The Yellow Album

Release Date: February 4, 2014
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For The Slants’ third full-length release, The Yellow Album, the band continued in the vein of creating an album charged with energy and shaped by an intensity gained only from frequent touring. It is the sound of a band who understands its roots but isn’t afraid to branch out musically. The result is a rounded album that explores the dichotomy between darker undertones and the thrills of new love.

The Yellow Album could be a natural progression from either 2010’s Pageantry or their 2007 debut Slanted Eyes, Slanted Hearts. Musically, it draws from the wider synthesizer driven palette of the first album while retaining the harder hitting rock sounds of the second. The lyrics explore the personal lives and experiences of the members of the band.

During the past two years, The Slants had to balance a rigorous international touring schedule, a lineup change, writing songs for the album, keeping personal relationships from falling apart, fundraising for the tsunami relief effort in Japan, and a fight with the United States Patent and Trademark Office that made headlines across both legal blogs and Asian culture outlets.

“We were pulled into an unexpected struggle,” explains founder and bassist Simon “Young” Tam. “A touring band has enough to worry about, let alone an international disaster involving friends and family or dealing with a legal battle against the United States government.”

The trademark battle was sparked by a government attorney’s claim that the band’s name was disparaging to Asians. “It was like banging our head against the wall, trying to convince someone that we were not offensive to ourselves, that the community was in overwhelming support of our band.”

Despite the frustration, Tam used the opportunity to bring an entire community together in order to defeat the poorly written, antiquated laws that were affecting numerous minority groups, a battle that continues to this day. The title track “Yellow” reflects the constriction experienced by the band.

The album title itself was birthed in a more playful approach to the idea of ethnic pride: The Beatles had The White Album, Metallica and Jay Z had The Black Album, so  The Yellow Album seemed natural. The juxtaposition of a tongue-in-cheek album title and some deeply serious songs reflect a band who can still embrace tragedy with a punk rock swagger.

With The Yellow Album The Slants continue to combine their 80s music heritage, floor-filling dance beats, and cultural experiences that provide the backbone for every note. The result is a collection of undeniably catchy songs that will make you want to dance. However, this album will also resonate with you, providing so much more than an enticing chorus. The Slants manage to combine heart and musicality, a combination that is becoming increasingly rare. The Slants have arrived and are ready to induct you into the Slants Army. It’s time for you to listen.

Album Review

[DANCE ROCK] However constant and far-flung their touring—last year's breakneck schedule capped by a New Year's Eve jaunt through Kosovo entertaining the troops—the Slants remain Portland's No. 1 dance-rock troupe and somehow manage to record another batch of propulsive, poignant '80s-goth-meets-22nd-century-club-kid floor-fillers every so often. The Yellow Album, the band's third self-released full-length, makes titular reference to famed White (the Beatles) and Black (Jay-Z) generational touchstones, but there's an equally pertinent wink to the issues of ethnic identity that have long colored the best of the band's work, won them adoring press coverage, and set in motion ongoing legal battles with the U.S. Patent & Trademark Office. The members of the Slants share an Asian heritage and, as with N.W.A. and countless other acts keen to subvert the language of prejudice, adopted the racial epithet with clear transformative intent, which went totally misunderstood by regulatory bureaucrats who've evidently never witnessed the multiracial throngs enthralled by the lunatic majesty of a Slants performance.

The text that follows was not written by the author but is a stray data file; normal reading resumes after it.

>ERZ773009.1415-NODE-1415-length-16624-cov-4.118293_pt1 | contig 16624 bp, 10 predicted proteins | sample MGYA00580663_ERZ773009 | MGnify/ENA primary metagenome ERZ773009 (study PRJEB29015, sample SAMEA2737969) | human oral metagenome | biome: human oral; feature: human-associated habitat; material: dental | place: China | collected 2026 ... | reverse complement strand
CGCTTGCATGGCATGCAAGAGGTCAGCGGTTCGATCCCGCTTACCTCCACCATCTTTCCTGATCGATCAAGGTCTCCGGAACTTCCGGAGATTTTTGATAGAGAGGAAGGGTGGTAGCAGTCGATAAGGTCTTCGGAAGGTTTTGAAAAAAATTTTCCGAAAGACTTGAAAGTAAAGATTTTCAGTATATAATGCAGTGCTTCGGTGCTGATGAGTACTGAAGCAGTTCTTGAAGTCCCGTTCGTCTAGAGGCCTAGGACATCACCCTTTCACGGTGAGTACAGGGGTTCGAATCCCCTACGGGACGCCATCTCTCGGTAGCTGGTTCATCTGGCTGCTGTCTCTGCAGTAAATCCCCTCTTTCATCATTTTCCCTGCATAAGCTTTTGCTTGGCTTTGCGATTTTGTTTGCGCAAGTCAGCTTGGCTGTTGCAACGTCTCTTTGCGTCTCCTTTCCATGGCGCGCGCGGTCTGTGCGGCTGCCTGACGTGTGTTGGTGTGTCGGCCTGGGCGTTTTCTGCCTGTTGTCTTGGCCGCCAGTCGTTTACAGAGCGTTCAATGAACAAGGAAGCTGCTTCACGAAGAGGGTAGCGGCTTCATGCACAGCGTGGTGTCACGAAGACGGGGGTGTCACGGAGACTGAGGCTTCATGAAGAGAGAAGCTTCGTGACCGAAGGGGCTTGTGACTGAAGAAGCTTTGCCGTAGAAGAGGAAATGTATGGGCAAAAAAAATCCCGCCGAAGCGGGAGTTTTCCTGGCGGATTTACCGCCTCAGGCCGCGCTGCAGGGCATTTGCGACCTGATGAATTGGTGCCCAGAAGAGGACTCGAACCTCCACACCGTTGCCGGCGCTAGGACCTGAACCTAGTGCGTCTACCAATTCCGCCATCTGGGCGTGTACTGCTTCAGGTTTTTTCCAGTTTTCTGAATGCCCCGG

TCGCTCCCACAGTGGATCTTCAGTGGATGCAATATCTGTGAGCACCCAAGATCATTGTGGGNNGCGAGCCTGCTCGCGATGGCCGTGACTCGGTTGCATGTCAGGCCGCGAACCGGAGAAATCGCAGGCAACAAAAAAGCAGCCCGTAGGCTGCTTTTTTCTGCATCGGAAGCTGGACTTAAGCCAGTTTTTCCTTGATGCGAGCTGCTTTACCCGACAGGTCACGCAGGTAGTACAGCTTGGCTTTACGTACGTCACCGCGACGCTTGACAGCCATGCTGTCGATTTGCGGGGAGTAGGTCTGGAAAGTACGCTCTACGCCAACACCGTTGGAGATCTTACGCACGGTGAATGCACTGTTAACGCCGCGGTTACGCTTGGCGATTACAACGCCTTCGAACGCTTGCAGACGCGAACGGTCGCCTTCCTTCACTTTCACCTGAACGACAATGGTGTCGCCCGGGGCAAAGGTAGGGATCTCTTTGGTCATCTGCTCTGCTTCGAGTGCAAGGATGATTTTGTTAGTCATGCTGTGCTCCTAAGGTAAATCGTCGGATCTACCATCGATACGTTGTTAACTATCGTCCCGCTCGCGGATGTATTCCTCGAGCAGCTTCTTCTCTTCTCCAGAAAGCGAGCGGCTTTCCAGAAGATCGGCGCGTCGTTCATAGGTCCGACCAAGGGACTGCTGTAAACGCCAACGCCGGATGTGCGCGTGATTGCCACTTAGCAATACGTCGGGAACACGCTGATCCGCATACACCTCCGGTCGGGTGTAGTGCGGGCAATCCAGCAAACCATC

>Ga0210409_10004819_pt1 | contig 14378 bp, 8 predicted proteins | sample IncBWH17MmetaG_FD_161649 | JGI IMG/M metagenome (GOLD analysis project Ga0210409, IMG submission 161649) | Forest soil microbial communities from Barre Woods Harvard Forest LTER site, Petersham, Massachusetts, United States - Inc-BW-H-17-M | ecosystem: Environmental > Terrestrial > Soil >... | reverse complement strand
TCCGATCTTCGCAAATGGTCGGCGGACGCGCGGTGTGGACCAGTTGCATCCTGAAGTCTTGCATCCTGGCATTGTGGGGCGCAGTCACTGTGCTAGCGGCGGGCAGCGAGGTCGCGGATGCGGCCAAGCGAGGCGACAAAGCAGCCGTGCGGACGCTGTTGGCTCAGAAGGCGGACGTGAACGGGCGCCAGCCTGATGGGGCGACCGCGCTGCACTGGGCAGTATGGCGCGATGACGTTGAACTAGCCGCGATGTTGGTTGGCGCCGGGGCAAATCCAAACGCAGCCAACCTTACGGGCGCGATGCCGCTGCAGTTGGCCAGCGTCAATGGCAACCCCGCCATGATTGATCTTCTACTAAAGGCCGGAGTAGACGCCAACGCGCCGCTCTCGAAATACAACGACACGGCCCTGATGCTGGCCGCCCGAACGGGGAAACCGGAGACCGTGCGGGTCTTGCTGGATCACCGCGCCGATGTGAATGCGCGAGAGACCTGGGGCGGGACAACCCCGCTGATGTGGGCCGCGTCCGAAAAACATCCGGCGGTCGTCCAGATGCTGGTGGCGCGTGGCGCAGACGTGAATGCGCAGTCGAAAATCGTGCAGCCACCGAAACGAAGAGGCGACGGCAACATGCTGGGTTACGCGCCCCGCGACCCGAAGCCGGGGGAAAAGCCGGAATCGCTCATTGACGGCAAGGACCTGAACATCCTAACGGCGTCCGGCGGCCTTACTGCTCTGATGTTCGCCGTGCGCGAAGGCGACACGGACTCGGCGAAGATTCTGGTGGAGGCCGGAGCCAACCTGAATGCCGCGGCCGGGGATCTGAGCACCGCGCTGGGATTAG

While the band may well be best experienced live, Slants releases always promise a few blistering, note-perfect singles. Starting with The Yellow Album's first proper tune—hard-charging Thin-hipped Lizzy shout-along anthem "Con Kids," an early favorite to incite small riots among the faithful at anime fests worldwide— there's nary a lull this go-round. More to the point, the band's songwriting dynamic has evolved considerably alongside the vocal prowess of frontman Aron Moxley. From the impassioned musings of "Adoption" to the swaggering "Rescue Me From My Own Heart," there's a new confidence and expansion of ambitions. Though eternally indebted to the old New Order-esque electro-grooves, the local quintet always avoided its genre mates' twiddly annoyances and theatrical posturing while embracing a playful rawk abandon all their own. The federally protected trademark may await judicial discretion, but the Slants' sonic brand has never sounded more distinct.
- - Willamette Week